Barry Silah @obel_barry
Education is one of the sectors still bearing the burden of Covid-19. School closures, strict protocols to reduce infection and other arising issues have dealt it a harsh blow, creating concerns over funding in the short and long term.
In the 2019/20 National Treasury Budget, the Ministry of Education was accorded a whopping Sh473.4 billion (27 per cent) and Sh497 billion in the 2020/21 calendar year for its programmes; majority of which went to salaries, free primary education and other allied infrastructure projects.
This, according to stakeholders, has created an urgent need for increased allocation of funds to the sector.
“We would expect the budgetary slashing to slow down government programmes such as the 100 per cent transition, the recruitment of teachers and improvement school infrastructure through the rehabilitation and construction of classrooms.
The slashing is also bound to entrench inequalities as it would impact on affirmatory action interventions such as those aimed at capitation and improvement of infrastructure in low cost boarding schools in ASAL areas,” states Joseph Wasikhongo, National Coordinator of Elimu Yetu Coalition, a private stakeholder organisation.
Besides the Sh497 billion allocation, the sector under this plan was to benefit from Sh2.4 billion for recruitment of 10,000 teacher interns to support the 100 per cent transition and employment creation; Sh2.1 billion for rehabilitation and construction of classrooms.
“Generally, the pandemic should have a negative effect on the education budget. However, as indicated earlier, this should not be the case, because the current budget 2020/2021 was developed with this in consideration.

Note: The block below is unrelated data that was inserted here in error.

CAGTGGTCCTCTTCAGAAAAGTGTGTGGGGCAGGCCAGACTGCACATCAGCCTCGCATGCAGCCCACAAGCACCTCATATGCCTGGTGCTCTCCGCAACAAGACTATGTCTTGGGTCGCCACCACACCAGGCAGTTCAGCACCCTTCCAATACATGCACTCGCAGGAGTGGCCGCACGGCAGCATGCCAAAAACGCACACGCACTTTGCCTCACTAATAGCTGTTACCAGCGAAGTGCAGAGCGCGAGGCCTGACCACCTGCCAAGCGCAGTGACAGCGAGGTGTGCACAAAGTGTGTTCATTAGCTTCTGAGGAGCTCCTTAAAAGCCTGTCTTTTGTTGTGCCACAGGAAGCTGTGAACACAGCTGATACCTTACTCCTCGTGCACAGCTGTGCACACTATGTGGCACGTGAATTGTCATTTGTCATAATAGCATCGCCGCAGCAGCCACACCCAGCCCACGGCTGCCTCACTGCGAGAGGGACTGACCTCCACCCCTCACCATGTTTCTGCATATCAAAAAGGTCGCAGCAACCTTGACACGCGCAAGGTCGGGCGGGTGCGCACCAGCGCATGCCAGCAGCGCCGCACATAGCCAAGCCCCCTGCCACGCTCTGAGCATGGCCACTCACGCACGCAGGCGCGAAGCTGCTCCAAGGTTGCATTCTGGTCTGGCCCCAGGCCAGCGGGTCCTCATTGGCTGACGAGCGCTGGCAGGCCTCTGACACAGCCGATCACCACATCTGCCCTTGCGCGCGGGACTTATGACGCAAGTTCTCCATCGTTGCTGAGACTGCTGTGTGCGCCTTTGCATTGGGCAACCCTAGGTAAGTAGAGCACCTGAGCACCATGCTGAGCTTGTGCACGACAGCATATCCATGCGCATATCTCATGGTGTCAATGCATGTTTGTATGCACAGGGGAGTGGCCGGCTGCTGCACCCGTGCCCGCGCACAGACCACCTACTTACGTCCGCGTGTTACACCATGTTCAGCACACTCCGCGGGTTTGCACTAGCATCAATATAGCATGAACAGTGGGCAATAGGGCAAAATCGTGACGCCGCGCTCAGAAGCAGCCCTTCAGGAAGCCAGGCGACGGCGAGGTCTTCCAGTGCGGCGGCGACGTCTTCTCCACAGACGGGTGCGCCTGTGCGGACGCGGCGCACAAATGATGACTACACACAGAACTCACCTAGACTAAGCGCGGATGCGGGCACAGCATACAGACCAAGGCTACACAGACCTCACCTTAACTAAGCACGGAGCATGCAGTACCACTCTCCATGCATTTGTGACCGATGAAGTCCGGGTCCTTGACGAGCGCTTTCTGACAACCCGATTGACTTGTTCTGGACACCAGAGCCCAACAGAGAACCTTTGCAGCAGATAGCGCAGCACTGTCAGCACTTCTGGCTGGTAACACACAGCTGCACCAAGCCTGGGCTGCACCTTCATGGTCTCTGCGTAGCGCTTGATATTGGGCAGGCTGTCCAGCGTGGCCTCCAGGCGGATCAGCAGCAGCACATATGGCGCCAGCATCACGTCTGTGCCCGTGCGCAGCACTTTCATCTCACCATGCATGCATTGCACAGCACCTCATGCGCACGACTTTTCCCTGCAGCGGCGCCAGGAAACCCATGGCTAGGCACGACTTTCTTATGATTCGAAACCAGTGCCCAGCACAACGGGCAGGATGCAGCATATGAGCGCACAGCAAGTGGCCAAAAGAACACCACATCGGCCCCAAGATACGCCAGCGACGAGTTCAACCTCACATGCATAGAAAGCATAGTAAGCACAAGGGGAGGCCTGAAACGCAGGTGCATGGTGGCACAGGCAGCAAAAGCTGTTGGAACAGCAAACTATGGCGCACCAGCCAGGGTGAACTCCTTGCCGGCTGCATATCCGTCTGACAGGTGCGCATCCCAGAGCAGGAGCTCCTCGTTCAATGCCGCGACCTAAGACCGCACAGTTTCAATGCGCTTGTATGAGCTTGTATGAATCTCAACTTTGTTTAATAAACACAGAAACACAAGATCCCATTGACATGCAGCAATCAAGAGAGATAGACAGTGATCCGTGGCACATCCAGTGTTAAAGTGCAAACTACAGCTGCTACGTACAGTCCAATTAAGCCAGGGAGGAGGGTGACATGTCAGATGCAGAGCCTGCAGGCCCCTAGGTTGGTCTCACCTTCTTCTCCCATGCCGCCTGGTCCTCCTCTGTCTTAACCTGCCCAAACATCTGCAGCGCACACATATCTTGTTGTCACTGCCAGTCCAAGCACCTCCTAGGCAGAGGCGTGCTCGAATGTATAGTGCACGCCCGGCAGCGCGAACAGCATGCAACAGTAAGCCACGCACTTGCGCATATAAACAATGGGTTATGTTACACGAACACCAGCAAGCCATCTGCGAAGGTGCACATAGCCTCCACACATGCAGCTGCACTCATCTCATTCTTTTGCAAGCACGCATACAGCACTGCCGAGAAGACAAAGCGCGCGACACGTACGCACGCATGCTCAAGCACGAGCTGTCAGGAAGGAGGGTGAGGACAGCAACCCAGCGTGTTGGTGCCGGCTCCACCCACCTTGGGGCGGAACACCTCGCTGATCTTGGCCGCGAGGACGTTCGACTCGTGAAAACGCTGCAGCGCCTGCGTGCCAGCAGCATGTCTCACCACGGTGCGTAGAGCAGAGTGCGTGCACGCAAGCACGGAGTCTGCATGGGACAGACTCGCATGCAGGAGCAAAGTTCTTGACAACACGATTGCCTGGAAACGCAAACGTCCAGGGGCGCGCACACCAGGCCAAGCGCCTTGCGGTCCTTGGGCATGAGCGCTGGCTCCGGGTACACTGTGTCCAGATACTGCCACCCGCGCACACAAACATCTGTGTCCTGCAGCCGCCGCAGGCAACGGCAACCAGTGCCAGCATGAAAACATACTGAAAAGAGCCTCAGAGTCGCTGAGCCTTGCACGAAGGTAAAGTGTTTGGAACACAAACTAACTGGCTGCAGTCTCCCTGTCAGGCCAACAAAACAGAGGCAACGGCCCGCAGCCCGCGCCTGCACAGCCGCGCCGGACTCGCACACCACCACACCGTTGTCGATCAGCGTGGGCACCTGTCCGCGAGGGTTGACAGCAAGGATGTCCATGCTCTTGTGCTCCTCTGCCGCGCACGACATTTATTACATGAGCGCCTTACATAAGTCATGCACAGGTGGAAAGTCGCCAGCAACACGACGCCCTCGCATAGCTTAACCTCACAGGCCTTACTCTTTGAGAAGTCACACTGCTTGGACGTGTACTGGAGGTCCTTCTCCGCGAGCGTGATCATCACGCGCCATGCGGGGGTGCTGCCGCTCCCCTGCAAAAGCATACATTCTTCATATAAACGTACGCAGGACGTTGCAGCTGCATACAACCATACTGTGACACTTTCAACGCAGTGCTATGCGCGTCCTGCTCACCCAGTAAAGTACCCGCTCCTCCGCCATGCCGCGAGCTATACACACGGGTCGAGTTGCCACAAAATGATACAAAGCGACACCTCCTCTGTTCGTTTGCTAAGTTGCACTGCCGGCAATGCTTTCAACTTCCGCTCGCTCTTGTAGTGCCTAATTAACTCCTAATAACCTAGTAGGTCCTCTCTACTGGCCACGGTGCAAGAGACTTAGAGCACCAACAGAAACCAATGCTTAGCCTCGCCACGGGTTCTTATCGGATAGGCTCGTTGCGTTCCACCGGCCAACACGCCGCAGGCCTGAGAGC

This means certain unforeseen expenditures might have cropped up, which government should clearly explain for purposes of accountability,” adds Wasikhongo.
Kenya Private Schools Association (KPSA) CEO, Peter Ndoro, urges the government to consider extending a stimulus programme across board since everyone including his organisation suffered losses.
Raise school fees
“As KPSA, we have in conservative estimates lost around Sh60 billion when our 2.6 million students were not in class.
We have to understand that private schools do not largely depend on government for support, but through school fees.
The pandemic hit not only families, but school owners really hard. It was even more challenging because most financial institutions were not willing to extend credit to private schools over uncertainty.
It means even now that students are back, fees will have to rise for schools to survive.
It would have been an ideal situation for us and we had expected that part of the stimulus package would help to cushion us because for nine months the cash flows to our institutions were depleted.
What we are now looking at going forward is to fully embrace digital transformation,” he explains.
Analysts argue that income shocks at household level may lead learners to join family efforts to boost household income.
With the funding outlook in the next two years not as clear, experts argue that no matter what, governments must commit resources to education.
“The options countries have for funding education are to commit, in a consistent manner, resources to the sector,” said Wasikhongo.